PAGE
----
[QUOTE=George 1978;219984]

    Going back ten years or so before that, apart from the church services, it was still DIY programmes, and learn to speak Italian, and Asian community programming on BBC 1, OU on BBC 2, farming, painting along with Nancy, and learning to read on ITV. QUOTE]

    Do you really believe the other side without provocation would launch so many ICBM's, subs and ships knowing that we would have no option to launch as well? It would break our MAD Treaty (Mutually Assured Destruction) not to mention the end of the world as we know it.


  6. #6
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    Default Re: Sunday Morning telly

    Quote Originally Posted by George 1978 View Post
    Going back ten years or so before that, apart from the church services, it was still DIY programmes, and learn to speak Italian, and Asian community programming on BBC 1, OU on BBC 2, farming, painting along with Nancy, and learning to read on ITV.
    That's all I remember too; the church services; especially Songs of Praise unless it was in the evening like it is now

    Do you really believe the other side without provocation would launch so many ICBM's, subs and ships knowing that we would have no option to launch as well? It would break our MAD Treaty (Mutually Assured Destruction) not to mention the end of the world as we know it.


  7. #7
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    Default Re: Sunday Morning telly

    Channel 4 seemed to get the odd good repeat like The Munsters or Lost In Space, though it could be Follyfoot, but that was a good excuse to laugh at the 1970s fashions.

    Umbrella was one of those programmes where the title sequence was more interesting than the actual show. The upbeat theme & hands of all nations dance. BBC2 had the weakest schedule for a long time apart from CBBC & Sunday Grandstand.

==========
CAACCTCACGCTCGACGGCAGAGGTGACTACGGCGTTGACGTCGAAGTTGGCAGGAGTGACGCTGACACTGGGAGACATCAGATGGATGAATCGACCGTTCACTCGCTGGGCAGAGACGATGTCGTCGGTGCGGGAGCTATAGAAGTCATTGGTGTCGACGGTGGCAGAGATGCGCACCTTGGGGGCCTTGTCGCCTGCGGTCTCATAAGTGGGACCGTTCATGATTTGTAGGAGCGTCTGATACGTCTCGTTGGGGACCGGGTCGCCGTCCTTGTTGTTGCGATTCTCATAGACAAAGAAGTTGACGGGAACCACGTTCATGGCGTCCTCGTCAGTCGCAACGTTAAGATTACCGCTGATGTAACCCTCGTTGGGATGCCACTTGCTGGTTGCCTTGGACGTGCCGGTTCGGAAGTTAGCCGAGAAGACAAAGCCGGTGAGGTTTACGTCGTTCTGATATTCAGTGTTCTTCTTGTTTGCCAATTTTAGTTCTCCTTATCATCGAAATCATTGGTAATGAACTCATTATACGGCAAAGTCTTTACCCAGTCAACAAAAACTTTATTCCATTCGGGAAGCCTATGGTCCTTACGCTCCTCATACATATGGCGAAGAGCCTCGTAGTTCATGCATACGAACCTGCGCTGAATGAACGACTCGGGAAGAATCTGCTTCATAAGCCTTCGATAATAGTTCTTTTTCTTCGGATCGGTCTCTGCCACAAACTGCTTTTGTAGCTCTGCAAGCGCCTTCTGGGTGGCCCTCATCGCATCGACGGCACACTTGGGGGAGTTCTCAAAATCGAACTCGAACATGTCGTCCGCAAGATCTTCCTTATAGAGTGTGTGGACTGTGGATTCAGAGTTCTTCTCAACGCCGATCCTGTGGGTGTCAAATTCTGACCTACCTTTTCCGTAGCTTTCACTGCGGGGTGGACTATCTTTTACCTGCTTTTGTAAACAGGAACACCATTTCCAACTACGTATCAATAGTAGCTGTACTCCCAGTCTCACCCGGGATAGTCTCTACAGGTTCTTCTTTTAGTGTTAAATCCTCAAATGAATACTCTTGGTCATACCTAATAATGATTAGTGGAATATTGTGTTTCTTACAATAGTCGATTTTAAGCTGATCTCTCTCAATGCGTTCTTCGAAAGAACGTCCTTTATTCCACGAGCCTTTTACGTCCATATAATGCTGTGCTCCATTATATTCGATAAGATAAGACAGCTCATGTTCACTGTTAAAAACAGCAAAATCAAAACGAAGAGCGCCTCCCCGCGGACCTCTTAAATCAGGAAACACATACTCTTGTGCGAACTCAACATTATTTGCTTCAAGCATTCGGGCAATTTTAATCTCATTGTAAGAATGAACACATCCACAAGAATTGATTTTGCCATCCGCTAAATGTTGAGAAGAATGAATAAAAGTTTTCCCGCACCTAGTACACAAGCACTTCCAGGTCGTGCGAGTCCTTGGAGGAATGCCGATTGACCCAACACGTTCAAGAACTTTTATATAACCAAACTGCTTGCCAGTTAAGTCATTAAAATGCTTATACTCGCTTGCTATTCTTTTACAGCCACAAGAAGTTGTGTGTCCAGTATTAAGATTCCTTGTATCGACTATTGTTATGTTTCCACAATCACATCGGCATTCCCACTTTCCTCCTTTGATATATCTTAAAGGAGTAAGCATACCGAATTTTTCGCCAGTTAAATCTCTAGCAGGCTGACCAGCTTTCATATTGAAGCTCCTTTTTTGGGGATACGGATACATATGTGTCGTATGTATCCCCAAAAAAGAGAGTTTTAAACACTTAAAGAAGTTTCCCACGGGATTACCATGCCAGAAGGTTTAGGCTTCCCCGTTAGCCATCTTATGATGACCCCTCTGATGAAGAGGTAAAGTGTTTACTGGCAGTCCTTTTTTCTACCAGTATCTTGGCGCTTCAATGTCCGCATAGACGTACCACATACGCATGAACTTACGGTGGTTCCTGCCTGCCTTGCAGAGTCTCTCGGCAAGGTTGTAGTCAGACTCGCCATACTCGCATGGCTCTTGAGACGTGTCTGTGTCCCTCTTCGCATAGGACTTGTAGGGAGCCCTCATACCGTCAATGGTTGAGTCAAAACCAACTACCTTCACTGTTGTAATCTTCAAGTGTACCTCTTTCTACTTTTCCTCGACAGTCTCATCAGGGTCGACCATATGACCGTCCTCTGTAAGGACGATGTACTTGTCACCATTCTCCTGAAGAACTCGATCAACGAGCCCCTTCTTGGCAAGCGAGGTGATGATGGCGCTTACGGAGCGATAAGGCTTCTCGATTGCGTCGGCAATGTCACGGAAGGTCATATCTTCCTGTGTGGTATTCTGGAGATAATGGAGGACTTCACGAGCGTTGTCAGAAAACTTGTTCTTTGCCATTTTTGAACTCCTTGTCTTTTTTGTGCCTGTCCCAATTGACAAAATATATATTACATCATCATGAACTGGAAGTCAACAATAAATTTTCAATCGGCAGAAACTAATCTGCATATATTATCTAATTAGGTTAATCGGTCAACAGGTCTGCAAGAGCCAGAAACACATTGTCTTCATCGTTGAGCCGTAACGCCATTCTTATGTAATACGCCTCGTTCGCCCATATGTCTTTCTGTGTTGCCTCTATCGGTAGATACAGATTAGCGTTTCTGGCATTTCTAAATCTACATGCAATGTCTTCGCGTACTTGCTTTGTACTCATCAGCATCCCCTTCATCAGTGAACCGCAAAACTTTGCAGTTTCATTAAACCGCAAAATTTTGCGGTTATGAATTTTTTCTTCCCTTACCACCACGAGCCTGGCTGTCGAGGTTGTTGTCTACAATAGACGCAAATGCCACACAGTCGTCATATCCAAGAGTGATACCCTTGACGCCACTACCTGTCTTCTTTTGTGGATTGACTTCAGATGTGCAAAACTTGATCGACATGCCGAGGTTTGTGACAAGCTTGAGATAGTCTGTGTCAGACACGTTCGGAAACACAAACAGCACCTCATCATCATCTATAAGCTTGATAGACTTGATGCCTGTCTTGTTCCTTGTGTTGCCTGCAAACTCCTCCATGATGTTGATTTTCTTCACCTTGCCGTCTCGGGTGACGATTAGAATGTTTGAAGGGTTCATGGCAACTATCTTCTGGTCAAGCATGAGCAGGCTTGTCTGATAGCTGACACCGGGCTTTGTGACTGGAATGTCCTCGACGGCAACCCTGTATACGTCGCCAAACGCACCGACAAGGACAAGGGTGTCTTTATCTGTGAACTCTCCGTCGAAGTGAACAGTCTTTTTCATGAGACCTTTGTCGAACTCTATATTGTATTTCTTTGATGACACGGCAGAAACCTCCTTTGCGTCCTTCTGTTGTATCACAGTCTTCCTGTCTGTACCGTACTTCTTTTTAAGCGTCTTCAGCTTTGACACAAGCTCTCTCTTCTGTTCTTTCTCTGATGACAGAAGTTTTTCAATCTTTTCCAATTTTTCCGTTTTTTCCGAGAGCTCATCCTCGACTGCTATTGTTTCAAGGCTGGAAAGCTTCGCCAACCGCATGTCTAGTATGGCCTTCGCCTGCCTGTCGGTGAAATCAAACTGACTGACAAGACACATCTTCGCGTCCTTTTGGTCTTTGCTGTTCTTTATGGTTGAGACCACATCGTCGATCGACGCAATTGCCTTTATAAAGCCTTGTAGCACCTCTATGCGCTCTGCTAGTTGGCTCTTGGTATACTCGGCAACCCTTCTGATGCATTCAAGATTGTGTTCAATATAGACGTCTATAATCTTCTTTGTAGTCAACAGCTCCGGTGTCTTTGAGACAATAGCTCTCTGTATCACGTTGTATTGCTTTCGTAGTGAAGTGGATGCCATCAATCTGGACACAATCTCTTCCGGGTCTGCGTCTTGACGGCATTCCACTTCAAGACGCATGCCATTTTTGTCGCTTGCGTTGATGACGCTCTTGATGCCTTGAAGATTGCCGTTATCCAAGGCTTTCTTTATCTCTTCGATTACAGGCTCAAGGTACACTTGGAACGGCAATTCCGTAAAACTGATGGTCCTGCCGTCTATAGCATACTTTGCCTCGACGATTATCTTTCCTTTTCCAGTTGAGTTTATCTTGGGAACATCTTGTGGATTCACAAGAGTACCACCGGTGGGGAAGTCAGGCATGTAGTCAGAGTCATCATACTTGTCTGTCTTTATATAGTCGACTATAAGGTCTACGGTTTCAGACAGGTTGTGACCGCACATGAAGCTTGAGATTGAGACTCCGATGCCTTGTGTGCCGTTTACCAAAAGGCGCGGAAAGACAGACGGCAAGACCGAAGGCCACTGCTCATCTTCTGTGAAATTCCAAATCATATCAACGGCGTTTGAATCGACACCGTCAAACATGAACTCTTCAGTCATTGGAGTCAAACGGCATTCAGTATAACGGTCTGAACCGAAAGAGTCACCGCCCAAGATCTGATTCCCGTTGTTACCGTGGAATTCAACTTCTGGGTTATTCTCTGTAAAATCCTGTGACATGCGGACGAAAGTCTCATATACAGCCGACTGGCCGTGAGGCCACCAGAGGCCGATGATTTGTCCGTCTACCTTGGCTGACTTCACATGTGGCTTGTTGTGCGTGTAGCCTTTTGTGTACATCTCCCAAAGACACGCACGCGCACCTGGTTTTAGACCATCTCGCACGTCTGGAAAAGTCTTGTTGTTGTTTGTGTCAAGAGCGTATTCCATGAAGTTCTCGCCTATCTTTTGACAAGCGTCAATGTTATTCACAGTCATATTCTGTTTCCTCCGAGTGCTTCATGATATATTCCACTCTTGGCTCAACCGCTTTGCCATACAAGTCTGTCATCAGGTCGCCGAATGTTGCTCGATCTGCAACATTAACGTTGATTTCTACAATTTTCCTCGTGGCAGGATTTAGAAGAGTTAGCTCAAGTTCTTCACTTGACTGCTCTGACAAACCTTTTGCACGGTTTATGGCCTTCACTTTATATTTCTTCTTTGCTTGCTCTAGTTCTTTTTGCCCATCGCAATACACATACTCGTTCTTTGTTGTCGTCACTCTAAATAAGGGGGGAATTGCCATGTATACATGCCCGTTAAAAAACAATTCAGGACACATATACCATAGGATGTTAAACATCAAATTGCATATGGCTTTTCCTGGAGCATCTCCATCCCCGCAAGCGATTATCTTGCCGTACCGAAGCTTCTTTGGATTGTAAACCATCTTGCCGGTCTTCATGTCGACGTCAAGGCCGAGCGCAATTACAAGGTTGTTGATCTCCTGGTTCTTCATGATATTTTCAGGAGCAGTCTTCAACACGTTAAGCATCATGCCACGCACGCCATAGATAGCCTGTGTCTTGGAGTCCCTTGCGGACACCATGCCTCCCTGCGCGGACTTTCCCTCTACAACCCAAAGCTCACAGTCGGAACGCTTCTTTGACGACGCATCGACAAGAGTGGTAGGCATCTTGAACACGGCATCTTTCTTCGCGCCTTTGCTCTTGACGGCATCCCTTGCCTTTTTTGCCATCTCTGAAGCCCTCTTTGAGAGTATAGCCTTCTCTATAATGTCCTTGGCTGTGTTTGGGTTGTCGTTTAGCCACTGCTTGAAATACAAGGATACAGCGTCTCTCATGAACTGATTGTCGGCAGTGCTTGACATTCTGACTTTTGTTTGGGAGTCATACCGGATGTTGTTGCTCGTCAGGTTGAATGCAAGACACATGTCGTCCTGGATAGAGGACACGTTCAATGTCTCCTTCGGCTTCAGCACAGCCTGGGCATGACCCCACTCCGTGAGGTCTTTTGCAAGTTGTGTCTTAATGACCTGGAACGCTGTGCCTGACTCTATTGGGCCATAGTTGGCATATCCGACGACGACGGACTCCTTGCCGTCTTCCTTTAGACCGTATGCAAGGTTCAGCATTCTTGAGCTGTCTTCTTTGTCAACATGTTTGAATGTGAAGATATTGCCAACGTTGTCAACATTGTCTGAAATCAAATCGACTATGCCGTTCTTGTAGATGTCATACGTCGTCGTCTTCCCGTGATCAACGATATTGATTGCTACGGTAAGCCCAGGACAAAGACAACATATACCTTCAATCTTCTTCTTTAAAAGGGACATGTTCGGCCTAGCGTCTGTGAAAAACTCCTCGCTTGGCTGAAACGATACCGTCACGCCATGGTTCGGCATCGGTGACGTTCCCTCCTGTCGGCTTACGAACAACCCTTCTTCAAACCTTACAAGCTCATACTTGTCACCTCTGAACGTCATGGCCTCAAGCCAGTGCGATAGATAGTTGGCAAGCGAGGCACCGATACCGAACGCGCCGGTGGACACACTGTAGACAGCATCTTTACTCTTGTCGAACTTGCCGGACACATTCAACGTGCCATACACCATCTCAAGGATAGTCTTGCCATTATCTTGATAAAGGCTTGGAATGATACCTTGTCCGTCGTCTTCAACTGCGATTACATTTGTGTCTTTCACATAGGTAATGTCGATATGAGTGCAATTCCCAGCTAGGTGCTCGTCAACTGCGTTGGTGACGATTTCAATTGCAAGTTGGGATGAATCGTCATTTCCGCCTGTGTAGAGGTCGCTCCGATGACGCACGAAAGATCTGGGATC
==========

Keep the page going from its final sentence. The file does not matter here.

Normally after 6pm everything picked up for a good evening's viewing normally ending in a "mum's favourite" drama.
    The Trickster On The Roof

  8. #8
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    Default Re: Sunday Morning telly

    It's also interesting that despite Sundays being associated with religion, it can just as much be associated with politics, when you think about David Frost, and programmes like Weekend World; This Week Next Week or whatever it was called. There was something rather sober about Sundays seeing senior politicians being interviewed. I think of politicians as being a "weekday" thing, and even constituency duties don't take place on a Sunday.

    Follyfoot repeats were on Sunday morning ITV, and I think that Black Beauty ended up there as well.

    Give me Sunday evenings instead - Hale and Pace, Spitting Image, That's Life!, and even Prisoner: Cell Block H.
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  9. #9
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    Default Re: Sunday Morning telly

    IIRC, wasn't Batman (1960s) series shown on a Sunday morning around 11:00 am?
    Who cared about rules when you were young?

  10. #10
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    Default Re: Sunday Morning telly

    I remember On The Record being another "watch for the titles only" show, with that Big Ben Crocodile roaring.

    There was a phase of the BBC putting shows normally on a Sunday on a Saturday for a time, All Creatures Great & Small, Bergerac & That's Life come to mind.
    The Trickster On The Roof